A Tale of 5 Cities: Portfolio Strategy Revisited

What urban school district improvement strategy will work best? In A Tale of Five CitiesNeerav Kingsland pondered that question.  He considered reforms in Memphis, New Orleans, Newark, Philadelphia, and Washington DC and concluded that “Over a twenty year period, here is how I think district strategies will perform over time, with the highest-performing (in terms of achievement growth) listed first:

  1. Cities that develop charter districts, devote significant resources to human capital, and thoughtfully regulate charter authorization will outperform everyone else.
  2. Cities that focus significantly on human capital and increasing the performance of direct-run schools will come in second.
  3. Cities that develop charter districts and have poor human capital strategies and weak charter regulation will come in third.
  4. Cities that poorly execute on directly running schools will come in fourth.
He will be proven right about the prediction, the early evidence is pretty clear about that.  Surprisingly, he thinks, “There is much debate on which strategies will lead to marginal improvements, which will lead to major change, and which can actually be scaled.”
I think the reform community (i.e., New Schools Summit attendees) agree on portfolio approach that includes closing bad schools, opening new charters and aggressively to improve the rest.  The difference in the cities that Kingsland considered has more to do with context than strategy.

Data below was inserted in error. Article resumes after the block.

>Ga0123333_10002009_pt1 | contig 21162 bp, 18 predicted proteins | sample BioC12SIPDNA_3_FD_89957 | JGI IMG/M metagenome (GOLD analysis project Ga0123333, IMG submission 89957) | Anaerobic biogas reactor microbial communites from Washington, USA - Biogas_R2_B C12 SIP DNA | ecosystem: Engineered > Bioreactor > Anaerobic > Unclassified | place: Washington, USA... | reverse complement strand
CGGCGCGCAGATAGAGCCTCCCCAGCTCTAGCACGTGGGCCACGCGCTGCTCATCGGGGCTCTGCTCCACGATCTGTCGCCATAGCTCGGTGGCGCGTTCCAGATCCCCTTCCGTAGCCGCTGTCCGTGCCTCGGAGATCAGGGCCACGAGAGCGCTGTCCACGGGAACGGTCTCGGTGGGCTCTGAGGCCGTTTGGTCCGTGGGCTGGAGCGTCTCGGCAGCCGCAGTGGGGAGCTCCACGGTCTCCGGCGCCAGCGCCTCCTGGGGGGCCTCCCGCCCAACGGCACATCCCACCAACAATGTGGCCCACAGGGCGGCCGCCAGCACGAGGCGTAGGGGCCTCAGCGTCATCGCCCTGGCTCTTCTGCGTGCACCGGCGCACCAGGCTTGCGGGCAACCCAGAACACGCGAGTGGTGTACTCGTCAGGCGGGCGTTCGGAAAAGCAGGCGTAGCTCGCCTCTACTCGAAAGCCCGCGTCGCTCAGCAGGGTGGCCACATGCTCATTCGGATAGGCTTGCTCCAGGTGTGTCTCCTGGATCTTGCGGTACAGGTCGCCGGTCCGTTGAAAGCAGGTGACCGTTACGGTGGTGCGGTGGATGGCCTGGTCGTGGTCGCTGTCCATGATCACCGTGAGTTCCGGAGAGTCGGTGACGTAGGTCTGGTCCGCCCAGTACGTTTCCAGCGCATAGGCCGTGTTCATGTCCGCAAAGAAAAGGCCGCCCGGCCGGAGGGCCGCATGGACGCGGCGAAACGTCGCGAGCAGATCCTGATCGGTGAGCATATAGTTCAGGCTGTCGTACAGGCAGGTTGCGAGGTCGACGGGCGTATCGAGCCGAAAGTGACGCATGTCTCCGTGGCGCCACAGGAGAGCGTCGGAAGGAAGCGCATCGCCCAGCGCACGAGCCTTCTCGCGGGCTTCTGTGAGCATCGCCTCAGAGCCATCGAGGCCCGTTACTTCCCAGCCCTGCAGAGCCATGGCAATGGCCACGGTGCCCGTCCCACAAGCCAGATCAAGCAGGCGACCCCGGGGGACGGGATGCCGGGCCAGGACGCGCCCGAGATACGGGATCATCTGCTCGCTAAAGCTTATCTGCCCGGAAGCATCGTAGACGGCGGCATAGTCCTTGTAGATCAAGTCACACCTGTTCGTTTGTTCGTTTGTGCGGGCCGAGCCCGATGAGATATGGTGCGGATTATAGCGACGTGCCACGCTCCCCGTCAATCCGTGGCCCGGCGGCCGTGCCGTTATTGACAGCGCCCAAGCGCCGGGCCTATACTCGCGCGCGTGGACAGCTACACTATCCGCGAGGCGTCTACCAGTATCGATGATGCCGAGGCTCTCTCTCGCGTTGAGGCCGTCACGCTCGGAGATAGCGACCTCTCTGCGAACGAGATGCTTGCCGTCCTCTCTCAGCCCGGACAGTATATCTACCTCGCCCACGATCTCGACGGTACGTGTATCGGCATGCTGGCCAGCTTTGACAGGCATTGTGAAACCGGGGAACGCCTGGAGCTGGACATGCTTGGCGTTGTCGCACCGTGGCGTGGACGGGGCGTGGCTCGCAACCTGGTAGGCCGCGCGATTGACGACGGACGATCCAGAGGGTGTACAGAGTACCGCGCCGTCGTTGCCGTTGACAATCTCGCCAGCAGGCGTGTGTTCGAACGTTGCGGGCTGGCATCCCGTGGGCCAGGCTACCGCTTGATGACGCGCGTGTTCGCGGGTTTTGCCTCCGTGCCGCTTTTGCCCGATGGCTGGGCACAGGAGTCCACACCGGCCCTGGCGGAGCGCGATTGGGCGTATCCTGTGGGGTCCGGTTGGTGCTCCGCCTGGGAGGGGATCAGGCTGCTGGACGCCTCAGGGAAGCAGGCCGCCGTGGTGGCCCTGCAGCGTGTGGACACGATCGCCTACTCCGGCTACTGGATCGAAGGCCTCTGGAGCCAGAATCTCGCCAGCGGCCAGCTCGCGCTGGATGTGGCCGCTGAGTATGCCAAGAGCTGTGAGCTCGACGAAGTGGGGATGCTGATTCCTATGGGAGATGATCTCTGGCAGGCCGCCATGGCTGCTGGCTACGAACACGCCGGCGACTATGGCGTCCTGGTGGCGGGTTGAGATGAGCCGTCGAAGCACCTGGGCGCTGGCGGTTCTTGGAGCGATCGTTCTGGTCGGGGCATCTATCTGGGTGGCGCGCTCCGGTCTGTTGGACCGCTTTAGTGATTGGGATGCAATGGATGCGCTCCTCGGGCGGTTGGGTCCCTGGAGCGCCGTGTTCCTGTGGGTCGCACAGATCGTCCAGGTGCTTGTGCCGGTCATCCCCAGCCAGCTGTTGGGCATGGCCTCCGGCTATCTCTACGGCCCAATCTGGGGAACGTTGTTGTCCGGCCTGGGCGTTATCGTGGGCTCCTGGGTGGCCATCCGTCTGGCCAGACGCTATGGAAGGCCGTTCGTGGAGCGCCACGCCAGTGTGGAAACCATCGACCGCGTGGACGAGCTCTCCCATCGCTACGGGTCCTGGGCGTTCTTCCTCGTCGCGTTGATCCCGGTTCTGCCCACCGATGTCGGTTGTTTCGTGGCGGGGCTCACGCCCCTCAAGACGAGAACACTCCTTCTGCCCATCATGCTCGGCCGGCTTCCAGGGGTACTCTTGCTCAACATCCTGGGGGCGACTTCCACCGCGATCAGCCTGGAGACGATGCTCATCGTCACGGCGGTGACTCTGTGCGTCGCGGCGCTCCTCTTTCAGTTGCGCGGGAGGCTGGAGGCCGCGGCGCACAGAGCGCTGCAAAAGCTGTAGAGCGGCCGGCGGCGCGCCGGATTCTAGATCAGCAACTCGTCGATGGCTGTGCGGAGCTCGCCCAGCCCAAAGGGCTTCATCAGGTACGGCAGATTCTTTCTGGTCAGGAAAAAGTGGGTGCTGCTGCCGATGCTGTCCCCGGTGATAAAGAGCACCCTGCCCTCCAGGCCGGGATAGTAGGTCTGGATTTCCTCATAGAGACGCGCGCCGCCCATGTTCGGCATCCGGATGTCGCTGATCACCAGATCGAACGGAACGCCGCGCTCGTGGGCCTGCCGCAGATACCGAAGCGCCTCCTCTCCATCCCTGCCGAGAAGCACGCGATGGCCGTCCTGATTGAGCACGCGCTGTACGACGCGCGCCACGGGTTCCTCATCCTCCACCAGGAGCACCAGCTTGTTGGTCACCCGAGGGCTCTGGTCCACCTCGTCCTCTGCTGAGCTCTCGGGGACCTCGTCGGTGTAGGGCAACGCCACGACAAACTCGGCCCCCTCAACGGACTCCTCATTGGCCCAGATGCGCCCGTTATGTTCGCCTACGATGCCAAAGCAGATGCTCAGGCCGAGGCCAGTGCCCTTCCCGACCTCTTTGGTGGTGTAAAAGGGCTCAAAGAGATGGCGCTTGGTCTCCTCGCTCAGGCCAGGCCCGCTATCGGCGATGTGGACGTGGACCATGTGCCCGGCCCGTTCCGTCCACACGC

No question, there are a lot of traditional superintendents taking a curriculum & instruction plus human capital approach to improvement (like Bev Hall implemented in Atlanta).  The incremental improvement from this strategy simply can’t deliver the step function improvement needed in urban districts.
If Kingsland had considered Boston, Chicago, and New York, he may have added a category between 1 and 2 for portfolio districts where policy and politics limit the number of charters they can open and where strong accountability is combined with strong improvement efforts.
As noted last week in Improving Urban Education Options: A Digital Portfolio Approach, it’s time to blend the portfolio strategy with online learning options and blended school models.
Many adherents to the portfolio theory will gather Wednesday at UW to celebrate Paul Hill’s monster contribution to the field.

Tom Vander Ark

Tom Vander Ark is the CEO of Getting Smart. He has written or co-authored more than 50 books and papers including Getting Smart, Smart Cities, Smart Parents, Better Together, The Power of Place and Difference Making. He served as a public school superintendent and the first Executive Director of Education for the Bill & Melinda Gates Foundation.

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